Tag Archives: Henry VIII of England

The entertainment in Tudor England

The entertainment in Tudor England

Apart from eating and drinking (and smoking), the Tudors were enthusiastic merrymakers: they liked to entertain and to be entertained. Henry VIII loved not only sport and food, but also music. He played several instruments, including bagpipes, recorders and flutes, and the virginals. His Chapel Royal included dozens of musicians, many of whom used to accompany him wherever he went.  Church music was generally written to be sung unaccompanied, but Henry liked to have trombones to accompany the plainsong of the choir.

One year in Henry VIII’s life: 1536

One year in Henry VIII’s life: 1536

Katherine of Aragon died on 7th January, at Kimbolton House, possibly as a result of coronary thrombosis. She was buried quietly at Peterborough Abbey. During her final illness she remained forbidden from personal contact with her daughter Mary.On 24th January, Henry fell heavily in the tiltyard at Greenwich and lay unconscious for about two hours. The shock caused Anne to miscarry five days later, reportedly male foetus.

Mail-order queen

Mail-order queen

Well aware of this increase in realism, Henry VIII decided to choose his fourth wife from her portrait. Traditionally, dynastic marriages were arranged between (often teenage or even pre-teen) parties who may never even have seen one another before the ceremony – they were pawns in power plays, and personal preference did not have much to do with it. Henry, however, in middle age, felt free to be choosy; he sent an artist to paint pictures of Europe’s most eligible young ladies.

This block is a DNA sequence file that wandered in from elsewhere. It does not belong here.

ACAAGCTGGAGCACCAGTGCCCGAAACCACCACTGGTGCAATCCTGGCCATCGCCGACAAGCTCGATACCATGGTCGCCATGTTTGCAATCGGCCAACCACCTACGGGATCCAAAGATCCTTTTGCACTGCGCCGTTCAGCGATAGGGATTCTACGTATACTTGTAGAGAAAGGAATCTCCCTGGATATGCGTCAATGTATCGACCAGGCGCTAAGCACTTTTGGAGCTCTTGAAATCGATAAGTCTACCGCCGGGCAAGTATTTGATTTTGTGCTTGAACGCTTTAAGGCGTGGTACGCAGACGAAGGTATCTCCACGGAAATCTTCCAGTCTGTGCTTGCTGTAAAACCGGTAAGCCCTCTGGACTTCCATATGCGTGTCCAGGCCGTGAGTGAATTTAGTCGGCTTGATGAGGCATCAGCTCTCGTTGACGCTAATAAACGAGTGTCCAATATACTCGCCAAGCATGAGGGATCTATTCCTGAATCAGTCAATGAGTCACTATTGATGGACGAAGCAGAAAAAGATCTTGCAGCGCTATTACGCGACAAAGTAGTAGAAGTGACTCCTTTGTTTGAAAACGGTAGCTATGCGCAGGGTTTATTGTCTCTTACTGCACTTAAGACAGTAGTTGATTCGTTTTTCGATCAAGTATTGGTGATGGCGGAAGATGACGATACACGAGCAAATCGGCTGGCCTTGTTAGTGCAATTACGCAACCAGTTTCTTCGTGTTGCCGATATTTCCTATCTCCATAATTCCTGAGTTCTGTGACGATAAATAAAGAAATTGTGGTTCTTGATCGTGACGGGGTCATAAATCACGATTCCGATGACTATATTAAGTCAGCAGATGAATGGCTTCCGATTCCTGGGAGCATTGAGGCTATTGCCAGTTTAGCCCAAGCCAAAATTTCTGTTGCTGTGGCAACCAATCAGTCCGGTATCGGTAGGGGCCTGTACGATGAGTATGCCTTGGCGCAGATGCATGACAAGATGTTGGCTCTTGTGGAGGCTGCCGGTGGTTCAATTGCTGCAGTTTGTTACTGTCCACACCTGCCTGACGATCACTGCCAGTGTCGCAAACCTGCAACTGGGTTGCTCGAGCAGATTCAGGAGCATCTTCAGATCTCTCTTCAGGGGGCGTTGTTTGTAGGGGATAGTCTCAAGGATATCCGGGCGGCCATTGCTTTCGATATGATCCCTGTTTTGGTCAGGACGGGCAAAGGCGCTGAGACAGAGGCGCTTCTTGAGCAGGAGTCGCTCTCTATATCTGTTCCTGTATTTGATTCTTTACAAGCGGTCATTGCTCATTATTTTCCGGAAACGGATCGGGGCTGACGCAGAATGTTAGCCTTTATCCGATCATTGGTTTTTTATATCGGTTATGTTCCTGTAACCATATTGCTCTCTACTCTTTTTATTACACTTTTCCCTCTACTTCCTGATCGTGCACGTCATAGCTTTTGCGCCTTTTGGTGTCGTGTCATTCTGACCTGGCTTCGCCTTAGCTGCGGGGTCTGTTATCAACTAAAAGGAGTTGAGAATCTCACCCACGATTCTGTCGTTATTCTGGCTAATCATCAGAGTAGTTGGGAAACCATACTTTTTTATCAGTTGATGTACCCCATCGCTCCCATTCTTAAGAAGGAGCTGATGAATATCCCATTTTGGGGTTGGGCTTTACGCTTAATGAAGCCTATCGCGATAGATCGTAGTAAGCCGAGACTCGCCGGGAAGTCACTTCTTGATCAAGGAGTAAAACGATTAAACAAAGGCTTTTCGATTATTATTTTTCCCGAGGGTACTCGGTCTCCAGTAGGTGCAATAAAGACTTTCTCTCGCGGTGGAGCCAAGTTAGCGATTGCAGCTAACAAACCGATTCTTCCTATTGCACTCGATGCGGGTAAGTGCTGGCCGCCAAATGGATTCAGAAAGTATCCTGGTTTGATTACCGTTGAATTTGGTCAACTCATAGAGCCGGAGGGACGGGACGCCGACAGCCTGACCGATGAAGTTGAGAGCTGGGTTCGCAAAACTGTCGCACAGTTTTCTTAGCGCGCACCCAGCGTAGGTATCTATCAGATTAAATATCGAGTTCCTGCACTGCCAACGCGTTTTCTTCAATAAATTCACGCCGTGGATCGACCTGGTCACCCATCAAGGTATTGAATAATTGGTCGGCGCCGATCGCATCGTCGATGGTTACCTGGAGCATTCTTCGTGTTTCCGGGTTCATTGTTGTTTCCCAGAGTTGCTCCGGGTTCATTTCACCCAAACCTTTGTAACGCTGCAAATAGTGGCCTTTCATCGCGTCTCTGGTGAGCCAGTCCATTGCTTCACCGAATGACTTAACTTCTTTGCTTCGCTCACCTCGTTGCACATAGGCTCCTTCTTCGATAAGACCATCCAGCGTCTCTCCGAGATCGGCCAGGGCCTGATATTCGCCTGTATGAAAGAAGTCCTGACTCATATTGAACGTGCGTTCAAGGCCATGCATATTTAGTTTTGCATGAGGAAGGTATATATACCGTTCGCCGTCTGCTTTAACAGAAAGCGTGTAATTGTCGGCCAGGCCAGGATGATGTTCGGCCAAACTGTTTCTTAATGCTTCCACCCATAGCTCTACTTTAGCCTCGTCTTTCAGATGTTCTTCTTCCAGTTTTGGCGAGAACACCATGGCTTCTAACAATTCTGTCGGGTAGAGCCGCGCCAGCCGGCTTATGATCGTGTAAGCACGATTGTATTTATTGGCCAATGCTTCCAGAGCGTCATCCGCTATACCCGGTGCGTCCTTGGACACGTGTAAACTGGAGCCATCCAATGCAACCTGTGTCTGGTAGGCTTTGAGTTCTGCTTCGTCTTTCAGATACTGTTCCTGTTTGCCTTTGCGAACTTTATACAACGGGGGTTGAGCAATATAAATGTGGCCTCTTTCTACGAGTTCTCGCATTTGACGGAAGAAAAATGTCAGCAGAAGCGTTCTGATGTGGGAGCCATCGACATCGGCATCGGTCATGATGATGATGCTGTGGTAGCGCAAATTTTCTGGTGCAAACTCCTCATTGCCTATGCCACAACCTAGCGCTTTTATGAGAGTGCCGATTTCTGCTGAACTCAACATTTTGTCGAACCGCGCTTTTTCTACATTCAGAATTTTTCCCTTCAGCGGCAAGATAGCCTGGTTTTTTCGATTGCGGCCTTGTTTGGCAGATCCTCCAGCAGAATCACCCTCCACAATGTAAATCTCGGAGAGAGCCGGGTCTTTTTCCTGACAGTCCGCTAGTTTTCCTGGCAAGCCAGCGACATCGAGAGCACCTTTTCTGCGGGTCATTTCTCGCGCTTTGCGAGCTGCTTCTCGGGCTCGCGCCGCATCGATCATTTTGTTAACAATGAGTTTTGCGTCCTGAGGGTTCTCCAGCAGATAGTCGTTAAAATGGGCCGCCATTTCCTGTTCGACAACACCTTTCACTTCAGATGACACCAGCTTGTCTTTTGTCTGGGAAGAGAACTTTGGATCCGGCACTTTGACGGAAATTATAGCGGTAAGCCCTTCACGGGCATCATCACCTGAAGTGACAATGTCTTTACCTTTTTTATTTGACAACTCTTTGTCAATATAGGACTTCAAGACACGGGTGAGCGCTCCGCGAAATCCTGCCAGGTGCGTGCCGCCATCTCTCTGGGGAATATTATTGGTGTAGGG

Anne Boleyn’s marriage preparation

Anne Boleyn’s marriage preparation

There had been persistent rumours throughout the summer of 1532 that Anne and Henry would marry during the interview at Calais. At first, Anne had gone out of her way to encourage the gossip. ‘Not later than a week ago’, Chapuys reported in late August, ‘she wrote a letter to her principal friend and favourite here, whom she holds as sister and companion, bidding her to get ready against this journey and interview, where, she says, that which she has been so long wishing for will be accomplished’.

Dissolution of the Monasteries in England: 1536-1541

Dissolution of the Monasteries in England: 1536-1541

In 1534, Thomas Cromwell began his Visitation of the Monasteries. The official aim of these visits was to view the character of those running it. Unofficially, however, his other purpose was to value the properties they ran, and to take inventory of their assets. The reason for this was because at around this time, the state’s treasuries were already running low, and Henry VIII needed a new source of revenues.